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Entries in Apps (4)

Thursday
Dec072017

VETgirl Veterinary Wellness app

This wellness spotlight features something different. Instead of an event offered by a CVM program/group, this spotlight features an app created by VETgirl. From the personal experiences of a veterinarian, VETgirl was started, and now the VETgirl Veterinary Wellness app is here too.  Continue reading to see what this new app is all about, and how it can be helpful for veterinary students. 


“Wellness” is a ever rising topic of conversation in veterinary medicine. Veterinary medicine is a challenging career field that takes years of preparation to even begin training for. Once in veterinary school, students have 4 years of rigorous course work and clinical experience. New graduates are often met with long hours and little recognition of the dedication it took to reach that point. Without awareness of one’s wellness, veterinarians, as well as others in the veterinary medicine field, can face depression or thoughts of suicide.

 

Veterinarian Justine Lee, DACVECC, DABT, and CEO of VETgirl, a company which provides CE’s for veterinarians, is all too familiar with the struggles of wellness in veterinary medicine. To help prevent other’s from experience the same struggles which she experienced, Dr. Lee and VETgirl have recently released an app “VETgirl Veterinary Wellness app” to encourage wellness every day to those in the veterinary medicine.

 

Dr. Lee shared with the SAVMA Wellness committee what wellness means to her and the goals behind creating an app dedicated to wellness:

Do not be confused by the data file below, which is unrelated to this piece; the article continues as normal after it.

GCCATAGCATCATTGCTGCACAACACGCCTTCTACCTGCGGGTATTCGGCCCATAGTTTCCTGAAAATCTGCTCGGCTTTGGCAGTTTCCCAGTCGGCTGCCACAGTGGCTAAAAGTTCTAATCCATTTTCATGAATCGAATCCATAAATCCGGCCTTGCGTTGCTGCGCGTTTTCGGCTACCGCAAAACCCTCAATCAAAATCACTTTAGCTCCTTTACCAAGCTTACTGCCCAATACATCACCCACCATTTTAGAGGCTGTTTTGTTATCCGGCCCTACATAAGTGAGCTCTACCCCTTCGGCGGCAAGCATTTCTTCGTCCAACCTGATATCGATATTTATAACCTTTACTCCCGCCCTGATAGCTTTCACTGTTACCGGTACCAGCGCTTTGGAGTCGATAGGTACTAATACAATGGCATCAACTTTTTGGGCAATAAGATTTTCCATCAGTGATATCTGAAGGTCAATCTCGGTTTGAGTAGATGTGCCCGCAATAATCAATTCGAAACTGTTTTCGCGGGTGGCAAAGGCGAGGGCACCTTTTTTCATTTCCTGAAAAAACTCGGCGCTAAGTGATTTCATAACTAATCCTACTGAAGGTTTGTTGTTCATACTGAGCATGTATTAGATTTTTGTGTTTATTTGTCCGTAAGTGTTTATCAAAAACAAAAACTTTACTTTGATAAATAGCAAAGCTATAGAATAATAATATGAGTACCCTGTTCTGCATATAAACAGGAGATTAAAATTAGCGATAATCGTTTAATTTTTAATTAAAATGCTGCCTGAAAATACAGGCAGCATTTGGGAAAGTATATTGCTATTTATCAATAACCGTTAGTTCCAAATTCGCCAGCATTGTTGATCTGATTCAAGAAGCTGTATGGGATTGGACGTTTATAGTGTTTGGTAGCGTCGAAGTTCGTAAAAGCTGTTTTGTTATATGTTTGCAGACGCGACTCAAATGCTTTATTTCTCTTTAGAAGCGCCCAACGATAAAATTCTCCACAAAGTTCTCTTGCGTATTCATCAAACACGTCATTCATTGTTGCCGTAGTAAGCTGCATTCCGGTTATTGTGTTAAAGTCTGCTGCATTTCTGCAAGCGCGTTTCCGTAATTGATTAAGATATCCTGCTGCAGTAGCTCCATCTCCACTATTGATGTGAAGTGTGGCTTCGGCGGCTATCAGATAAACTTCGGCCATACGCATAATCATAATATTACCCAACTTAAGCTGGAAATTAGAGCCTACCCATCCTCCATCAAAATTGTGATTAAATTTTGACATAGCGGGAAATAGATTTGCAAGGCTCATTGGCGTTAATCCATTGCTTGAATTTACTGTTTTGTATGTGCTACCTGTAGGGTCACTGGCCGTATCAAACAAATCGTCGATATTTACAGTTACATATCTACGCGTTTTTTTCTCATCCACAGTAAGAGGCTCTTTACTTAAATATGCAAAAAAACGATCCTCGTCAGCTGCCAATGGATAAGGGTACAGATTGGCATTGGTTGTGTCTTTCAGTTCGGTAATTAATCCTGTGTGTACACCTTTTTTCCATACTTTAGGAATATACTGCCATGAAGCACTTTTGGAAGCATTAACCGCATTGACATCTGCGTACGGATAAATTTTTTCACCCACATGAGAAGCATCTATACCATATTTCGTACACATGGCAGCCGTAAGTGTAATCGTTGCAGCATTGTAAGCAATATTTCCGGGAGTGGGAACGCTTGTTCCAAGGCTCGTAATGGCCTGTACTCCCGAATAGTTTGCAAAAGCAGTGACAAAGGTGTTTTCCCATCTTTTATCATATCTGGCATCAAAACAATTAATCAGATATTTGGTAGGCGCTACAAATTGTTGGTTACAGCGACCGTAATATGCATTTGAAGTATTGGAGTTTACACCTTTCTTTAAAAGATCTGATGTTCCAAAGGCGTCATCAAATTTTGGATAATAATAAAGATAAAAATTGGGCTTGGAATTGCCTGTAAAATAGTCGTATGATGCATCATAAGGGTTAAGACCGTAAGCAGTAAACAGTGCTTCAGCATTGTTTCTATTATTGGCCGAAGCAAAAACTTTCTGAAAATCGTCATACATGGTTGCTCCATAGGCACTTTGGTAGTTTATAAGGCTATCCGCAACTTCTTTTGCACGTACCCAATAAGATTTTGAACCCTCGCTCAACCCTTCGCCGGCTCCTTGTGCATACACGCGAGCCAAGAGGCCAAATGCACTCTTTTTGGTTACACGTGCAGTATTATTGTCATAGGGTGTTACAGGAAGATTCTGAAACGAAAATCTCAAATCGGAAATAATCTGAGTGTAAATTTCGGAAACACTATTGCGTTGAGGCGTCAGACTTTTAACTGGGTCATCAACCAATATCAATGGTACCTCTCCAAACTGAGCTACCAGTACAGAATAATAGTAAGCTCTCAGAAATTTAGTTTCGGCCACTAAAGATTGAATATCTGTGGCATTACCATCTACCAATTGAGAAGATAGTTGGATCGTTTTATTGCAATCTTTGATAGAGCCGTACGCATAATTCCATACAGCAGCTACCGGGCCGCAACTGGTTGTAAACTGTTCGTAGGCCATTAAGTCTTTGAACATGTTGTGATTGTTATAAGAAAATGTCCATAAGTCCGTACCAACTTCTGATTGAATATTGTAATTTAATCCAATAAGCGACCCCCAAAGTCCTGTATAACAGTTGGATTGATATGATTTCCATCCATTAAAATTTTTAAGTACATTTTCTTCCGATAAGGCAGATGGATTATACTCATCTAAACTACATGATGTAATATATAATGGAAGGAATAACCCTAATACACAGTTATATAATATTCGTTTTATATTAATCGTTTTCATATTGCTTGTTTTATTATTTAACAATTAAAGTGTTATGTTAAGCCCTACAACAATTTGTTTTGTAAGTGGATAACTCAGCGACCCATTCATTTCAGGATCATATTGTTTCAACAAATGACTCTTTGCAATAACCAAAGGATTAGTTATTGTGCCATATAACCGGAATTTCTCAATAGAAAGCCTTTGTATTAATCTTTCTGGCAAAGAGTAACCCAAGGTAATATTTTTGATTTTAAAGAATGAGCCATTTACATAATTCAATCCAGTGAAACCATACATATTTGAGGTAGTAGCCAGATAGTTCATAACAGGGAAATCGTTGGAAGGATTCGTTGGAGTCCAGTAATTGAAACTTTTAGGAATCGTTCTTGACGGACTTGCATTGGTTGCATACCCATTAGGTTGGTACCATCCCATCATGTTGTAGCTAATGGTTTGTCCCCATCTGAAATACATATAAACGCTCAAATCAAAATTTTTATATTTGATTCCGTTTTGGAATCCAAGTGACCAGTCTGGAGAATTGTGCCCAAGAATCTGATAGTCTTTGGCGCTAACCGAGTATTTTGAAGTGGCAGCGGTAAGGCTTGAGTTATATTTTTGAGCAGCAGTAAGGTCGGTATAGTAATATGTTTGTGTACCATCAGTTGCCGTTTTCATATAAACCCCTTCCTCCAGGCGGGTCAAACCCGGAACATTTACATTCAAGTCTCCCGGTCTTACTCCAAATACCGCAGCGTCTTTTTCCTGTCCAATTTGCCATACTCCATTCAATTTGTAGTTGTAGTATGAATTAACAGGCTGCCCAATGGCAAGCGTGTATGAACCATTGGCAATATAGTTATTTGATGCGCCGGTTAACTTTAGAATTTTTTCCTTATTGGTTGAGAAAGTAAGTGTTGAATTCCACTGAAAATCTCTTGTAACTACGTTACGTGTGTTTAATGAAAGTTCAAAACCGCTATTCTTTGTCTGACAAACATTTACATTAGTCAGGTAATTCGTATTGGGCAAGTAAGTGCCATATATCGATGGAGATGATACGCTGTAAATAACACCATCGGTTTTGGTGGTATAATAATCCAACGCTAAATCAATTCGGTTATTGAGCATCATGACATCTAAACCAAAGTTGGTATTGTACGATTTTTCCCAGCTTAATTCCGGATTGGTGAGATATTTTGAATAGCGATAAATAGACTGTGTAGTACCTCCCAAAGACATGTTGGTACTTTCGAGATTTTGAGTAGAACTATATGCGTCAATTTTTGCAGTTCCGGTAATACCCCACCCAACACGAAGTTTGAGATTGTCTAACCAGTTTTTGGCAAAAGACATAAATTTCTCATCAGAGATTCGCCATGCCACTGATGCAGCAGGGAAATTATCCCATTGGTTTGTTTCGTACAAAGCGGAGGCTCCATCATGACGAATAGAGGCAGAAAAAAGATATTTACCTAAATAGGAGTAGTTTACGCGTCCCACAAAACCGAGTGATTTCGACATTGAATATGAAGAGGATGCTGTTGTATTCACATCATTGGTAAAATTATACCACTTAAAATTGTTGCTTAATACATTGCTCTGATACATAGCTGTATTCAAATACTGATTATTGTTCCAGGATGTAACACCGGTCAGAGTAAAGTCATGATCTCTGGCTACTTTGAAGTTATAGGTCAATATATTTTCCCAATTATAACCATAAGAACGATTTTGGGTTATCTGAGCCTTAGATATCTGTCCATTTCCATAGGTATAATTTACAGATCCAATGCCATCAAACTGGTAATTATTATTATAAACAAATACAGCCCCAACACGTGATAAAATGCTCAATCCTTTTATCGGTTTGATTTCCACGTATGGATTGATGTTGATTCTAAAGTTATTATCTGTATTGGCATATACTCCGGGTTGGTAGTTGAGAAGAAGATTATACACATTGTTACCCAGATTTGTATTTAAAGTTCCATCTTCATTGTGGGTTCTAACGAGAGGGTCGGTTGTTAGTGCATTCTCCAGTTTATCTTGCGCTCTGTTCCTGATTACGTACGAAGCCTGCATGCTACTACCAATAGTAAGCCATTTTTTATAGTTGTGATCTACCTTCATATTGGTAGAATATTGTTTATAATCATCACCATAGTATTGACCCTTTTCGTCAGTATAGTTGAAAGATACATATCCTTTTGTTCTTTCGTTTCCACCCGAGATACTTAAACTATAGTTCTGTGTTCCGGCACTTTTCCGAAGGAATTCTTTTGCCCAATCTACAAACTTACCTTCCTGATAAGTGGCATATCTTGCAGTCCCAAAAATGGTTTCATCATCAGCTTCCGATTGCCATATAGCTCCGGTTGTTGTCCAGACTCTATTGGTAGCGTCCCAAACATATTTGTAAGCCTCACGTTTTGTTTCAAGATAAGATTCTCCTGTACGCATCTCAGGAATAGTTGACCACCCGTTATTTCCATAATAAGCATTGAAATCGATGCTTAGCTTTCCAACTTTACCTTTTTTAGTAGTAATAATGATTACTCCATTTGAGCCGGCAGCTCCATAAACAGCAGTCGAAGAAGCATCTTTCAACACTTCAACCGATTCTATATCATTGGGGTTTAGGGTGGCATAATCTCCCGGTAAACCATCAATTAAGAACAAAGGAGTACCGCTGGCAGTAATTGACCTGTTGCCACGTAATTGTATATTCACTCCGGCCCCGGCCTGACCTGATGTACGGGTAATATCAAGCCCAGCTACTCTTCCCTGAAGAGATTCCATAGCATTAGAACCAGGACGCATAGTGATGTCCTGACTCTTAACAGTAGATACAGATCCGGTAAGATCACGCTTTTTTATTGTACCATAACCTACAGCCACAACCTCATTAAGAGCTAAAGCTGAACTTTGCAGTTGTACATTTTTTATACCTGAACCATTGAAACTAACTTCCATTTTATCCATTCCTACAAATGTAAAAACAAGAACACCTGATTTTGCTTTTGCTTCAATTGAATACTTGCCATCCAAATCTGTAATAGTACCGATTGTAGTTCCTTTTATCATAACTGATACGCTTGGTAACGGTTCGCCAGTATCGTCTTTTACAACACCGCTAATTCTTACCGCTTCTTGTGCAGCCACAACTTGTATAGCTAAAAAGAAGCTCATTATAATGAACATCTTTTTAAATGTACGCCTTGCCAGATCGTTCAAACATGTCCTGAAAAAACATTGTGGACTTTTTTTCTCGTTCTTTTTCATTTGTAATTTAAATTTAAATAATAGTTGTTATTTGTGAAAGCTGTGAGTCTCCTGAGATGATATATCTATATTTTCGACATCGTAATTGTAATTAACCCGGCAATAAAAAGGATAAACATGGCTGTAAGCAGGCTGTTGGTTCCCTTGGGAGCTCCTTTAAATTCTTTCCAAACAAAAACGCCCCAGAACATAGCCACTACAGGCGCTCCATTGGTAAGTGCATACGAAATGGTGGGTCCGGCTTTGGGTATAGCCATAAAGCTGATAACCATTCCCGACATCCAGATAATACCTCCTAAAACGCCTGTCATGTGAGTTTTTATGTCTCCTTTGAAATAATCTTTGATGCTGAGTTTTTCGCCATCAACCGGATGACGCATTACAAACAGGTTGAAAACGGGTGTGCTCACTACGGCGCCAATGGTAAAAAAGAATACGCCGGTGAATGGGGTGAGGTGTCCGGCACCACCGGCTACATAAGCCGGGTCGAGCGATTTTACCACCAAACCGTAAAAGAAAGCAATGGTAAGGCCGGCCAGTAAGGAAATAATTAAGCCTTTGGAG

- What does wellness mean to you and why is it important in the veterinary profession?

 Many are often surprised to know that I struggled with insomnia, burnout, and suicide ideation during my 1st year as an ECC residency at University of Pennsylvania. I wrote about it in a Veterinary Team Brief article here. That's why wellness is so important to me - that we take care of ourselves and our colleagues. This is particularly important in our veterinary profession, as our workaholic, high achieving personalty types, along with our stress level, predispose our field to suicide.

 

- How does your app promote wellness to those in the profession?

We here at VETgirl are very passionate about wellness. We want to make sure veterinary professionals take care of themselves, due to the growing prevalence of burnout, compassion fatigue, and suicide ideation in our field. 

 

- What was your goal when designing the VETgirl Veterinary Wellness app?

The goal of our VETgirl Veterinary Wellness app is to provide a gentle reminder -  through a daily "check in" tip - on how to  take care of yourself. It's a small way for VETgirl to help give back to a field that we love:  veterinary medicine.

 

- How can veterinary students best use your app for wellness?

Make sure to check in every day and check out a new simple tip. It could be something as simple as taking 10 deep breaths. Or turning off your phone. Share your favorite tip with your veterinary colleagues, and encourage each other to take care of themselves.